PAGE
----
Our Secret to a Satisfying Marriage

12 years ago was a devastating time in our marriage. (See The Ugly Beautiful (Women’s Retreat Speech) Part 1)  We had taken on too much and the busyness of our lives prevented us from investing in our relationship as we should have. I made one poor ‘small’ decision after another and fell into an emotional and somewhat physical affair. I was drowning in darkness and hopelessness, and knew I couldn’t continue down that path. So I grabbed hold of God’s hand and He walked me through reconciliation with my husband. We were now on the path to our marriage being restored; we woke up to the fact that something had to change or we would continue living as an easy target for the enemy. IMG_0037 We simplified our life dramatically and began to regularly pray together, though in the beginning, ‘regular’ was a couple times a week. Then it became so addicting – seeing prayers answered that we had sought the Lord together on – that we developed the habit of praying together every night. Initially, we shared our hearts with the Lord and wrapped it up with a quick Amen. But soon we decided to also spend time just being still together in the Lord’s presence, wrapped up together under the sheets, listening for the Lord to speak.IMG_0064

This has honestly become my favorite part of our days as we wait expectantly for Him to reveal His heart. We’ve learned to seek God together on everything from how to discipline a child, to what activities we should commit to, to what houses we should flip, to how we should spend our money, to how we can help others. Through this time the Lord has given us clear answers, and at other times we’ve stepped out shaking, a little unsure, but once we’ve stumbled out on the water He is there.  DSC_0036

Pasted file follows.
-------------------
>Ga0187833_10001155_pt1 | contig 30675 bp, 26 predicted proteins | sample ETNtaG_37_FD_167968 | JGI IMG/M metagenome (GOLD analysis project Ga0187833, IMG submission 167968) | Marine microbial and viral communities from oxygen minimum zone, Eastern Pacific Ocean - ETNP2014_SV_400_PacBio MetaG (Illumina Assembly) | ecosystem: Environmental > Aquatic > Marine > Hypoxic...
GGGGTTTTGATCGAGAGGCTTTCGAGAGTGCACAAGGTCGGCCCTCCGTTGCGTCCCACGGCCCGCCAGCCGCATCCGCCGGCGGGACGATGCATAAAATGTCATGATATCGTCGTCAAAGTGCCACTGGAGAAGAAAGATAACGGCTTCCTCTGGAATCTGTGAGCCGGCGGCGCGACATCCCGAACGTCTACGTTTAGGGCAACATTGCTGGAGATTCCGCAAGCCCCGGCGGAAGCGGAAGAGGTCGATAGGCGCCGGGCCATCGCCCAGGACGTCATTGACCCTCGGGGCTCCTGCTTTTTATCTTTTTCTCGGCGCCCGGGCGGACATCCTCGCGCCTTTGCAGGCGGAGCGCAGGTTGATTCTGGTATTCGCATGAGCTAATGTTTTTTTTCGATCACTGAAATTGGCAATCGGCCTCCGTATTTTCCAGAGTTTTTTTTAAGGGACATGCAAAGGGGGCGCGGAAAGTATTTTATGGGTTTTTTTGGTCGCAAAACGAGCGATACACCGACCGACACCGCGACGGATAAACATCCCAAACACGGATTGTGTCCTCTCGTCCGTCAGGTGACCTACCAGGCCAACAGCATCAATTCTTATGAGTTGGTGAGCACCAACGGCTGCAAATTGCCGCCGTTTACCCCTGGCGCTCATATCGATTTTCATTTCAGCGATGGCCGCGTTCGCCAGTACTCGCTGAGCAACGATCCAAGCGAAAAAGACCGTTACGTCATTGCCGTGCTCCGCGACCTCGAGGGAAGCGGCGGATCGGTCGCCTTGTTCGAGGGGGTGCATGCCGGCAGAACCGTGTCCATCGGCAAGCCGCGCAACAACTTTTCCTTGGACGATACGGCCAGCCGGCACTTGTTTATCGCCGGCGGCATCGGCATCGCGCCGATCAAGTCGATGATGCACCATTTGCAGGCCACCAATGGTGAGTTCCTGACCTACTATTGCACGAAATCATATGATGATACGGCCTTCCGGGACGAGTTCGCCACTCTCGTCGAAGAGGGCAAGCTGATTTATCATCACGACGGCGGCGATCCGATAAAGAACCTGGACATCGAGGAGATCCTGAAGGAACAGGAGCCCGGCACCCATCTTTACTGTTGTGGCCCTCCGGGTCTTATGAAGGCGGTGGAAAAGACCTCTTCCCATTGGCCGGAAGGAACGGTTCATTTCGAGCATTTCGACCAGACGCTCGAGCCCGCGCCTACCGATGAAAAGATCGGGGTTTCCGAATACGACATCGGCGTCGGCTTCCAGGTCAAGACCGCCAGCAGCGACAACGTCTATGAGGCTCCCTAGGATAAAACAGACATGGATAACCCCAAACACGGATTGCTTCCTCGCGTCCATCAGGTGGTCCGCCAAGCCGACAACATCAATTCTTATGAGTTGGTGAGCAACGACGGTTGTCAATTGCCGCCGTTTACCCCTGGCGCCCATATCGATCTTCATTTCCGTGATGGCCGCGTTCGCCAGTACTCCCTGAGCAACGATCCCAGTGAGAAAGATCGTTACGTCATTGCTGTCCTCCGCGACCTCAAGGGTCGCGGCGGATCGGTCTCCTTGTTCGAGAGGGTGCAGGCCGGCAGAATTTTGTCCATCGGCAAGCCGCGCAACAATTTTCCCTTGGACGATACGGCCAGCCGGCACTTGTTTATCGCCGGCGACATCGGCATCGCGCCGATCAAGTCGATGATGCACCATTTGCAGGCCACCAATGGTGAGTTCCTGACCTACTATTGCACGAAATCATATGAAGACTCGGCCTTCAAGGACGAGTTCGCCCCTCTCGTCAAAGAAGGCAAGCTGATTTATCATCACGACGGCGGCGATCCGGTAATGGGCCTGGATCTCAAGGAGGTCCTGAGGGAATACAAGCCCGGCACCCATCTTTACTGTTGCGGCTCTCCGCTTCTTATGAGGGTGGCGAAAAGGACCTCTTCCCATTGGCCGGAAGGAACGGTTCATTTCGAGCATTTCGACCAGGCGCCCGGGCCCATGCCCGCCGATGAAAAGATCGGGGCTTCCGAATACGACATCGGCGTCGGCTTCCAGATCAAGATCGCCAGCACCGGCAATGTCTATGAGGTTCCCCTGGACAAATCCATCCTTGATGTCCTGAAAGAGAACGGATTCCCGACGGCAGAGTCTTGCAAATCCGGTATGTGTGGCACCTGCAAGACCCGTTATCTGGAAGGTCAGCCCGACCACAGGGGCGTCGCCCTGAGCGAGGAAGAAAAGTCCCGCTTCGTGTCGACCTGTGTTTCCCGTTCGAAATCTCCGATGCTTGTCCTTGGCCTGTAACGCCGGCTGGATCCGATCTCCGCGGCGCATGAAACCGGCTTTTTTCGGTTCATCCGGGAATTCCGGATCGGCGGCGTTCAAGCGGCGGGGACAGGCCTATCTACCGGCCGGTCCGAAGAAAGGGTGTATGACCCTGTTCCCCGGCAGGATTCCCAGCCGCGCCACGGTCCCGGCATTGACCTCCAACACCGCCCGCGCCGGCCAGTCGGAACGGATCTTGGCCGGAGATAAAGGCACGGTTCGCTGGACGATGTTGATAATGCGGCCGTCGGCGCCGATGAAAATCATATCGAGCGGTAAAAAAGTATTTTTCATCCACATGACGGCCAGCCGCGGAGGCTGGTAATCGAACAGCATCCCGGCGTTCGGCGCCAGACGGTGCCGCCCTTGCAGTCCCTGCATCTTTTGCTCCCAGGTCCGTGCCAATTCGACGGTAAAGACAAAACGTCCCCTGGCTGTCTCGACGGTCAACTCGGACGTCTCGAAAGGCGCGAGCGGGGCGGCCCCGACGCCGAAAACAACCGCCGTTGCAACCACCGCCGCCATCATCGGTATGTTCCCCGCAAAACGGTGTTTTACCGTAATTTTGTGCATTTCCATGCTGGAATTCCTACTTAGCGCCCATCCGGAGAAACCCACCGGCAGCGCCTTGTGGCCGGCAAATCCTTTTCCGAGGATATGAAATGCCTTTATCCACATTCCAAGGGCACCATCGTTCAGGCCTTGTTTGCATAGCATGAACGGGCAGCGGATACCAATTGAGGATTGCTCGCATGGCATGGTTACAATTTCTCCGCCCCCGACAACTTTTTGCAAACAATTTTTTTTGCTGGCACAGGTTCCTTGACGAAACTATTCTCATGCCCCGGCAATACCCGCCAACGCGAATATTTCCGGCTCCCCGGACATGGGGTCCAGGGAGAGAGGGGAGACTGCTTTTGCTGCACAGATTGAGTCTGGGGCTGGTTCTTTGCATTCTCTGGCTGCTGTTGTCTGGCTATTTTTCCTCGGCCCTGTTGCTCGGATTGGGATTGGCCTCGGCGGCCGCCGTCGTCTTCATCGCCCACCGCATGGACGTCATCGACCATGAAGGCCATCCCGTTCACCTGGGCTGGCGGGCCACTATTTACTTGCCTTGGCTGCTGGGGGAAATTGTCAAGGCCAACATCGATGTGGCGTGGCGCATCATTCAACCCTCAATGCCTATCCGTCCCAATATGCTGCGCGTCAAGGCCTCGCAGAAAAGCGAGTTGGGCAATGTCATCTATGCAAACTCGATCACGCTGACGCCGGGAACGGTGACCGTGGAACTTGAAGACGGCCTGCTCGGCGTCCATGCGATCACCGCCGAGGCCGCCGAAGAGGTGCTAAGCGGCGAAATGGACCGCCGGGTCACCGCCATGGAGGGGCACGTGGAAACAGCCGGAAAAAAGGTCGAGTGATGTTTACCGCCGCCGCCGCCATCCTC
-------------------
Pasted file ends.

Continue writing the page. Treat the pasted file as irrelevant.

Through this time together God also led us to minimize screen time dramatically (for us and our children). Up until this time, once we put the kids to bed we would usually sit in front of the TV or work separately online. We found that when we simplified our lives and cut screen time to a small fraction of what it had been, we had ample time and energy to pray together, as well as time to communicate our hearts with each other and read books that grow us. I tell younger couples often that regularly praying and seeking the Lord together knits your hearts together in ways not possible otherwise. Through it God multiplies your love for each other.

We began to flirt with each other as our relationship evolved from one that was dry (as we just focused on the tasks around us) to a playful, intimate relationship in which we truly see each other.  It’s not all champagne and roses, but we live in the mindset that we’re on the same team and are more aware of the concerns, joys, hopes the other possesses.  Together, we’ve been floored at the ways God has revealed Himself, provided for us miraculously, and given us guidance in the details of our lives. “My sheep hear my voice, and I know them, and they follow me.” John 10:27-28

A Letter to My Son on His 13th Birthday

*With a house full of people gathered for Gavin’s Rite of Passage Blessing Party, I shared my letter to him just after we sang a couple worship songs (Gavin had chosen) around the piano.  Then his father read his letter to him and prayed a blessing over him.  We then presented a gift to Gavin, a leather corded cross necklace with the word ‘Radical’ stamped on the metal cross.  Then family and friends shared things that they see in Gavin and other words of encouragement.  All was recorded so it will be included in a keepsake book for him.  Our pastor then prayed a blessing over Gavin then we concluded with even more feasting and celebration!  Here is my letter:


How clearly I remember the sweet smell of your velvety newborn skin, your chubby 2 yr old hand in mine,  and here you are, almost my height and far beyond me in your knowledge of technology and science!

What a treasure God has placed in our hands. What an indescribable gift it has been to be your mom. Joy unspeakable.


Your fierce love of God has not faltered. May it only increase in you. Your natural confidence, the way you can make anyone laugh and become anyone’s friend – these are gifts God has placed in you to touch the world.

You were 3 and I found you down the aisle from me chatting with an older gentleman about the weather in your very adult way, bringing a large grin to his face. Old or young, you have a gift of connecting with people.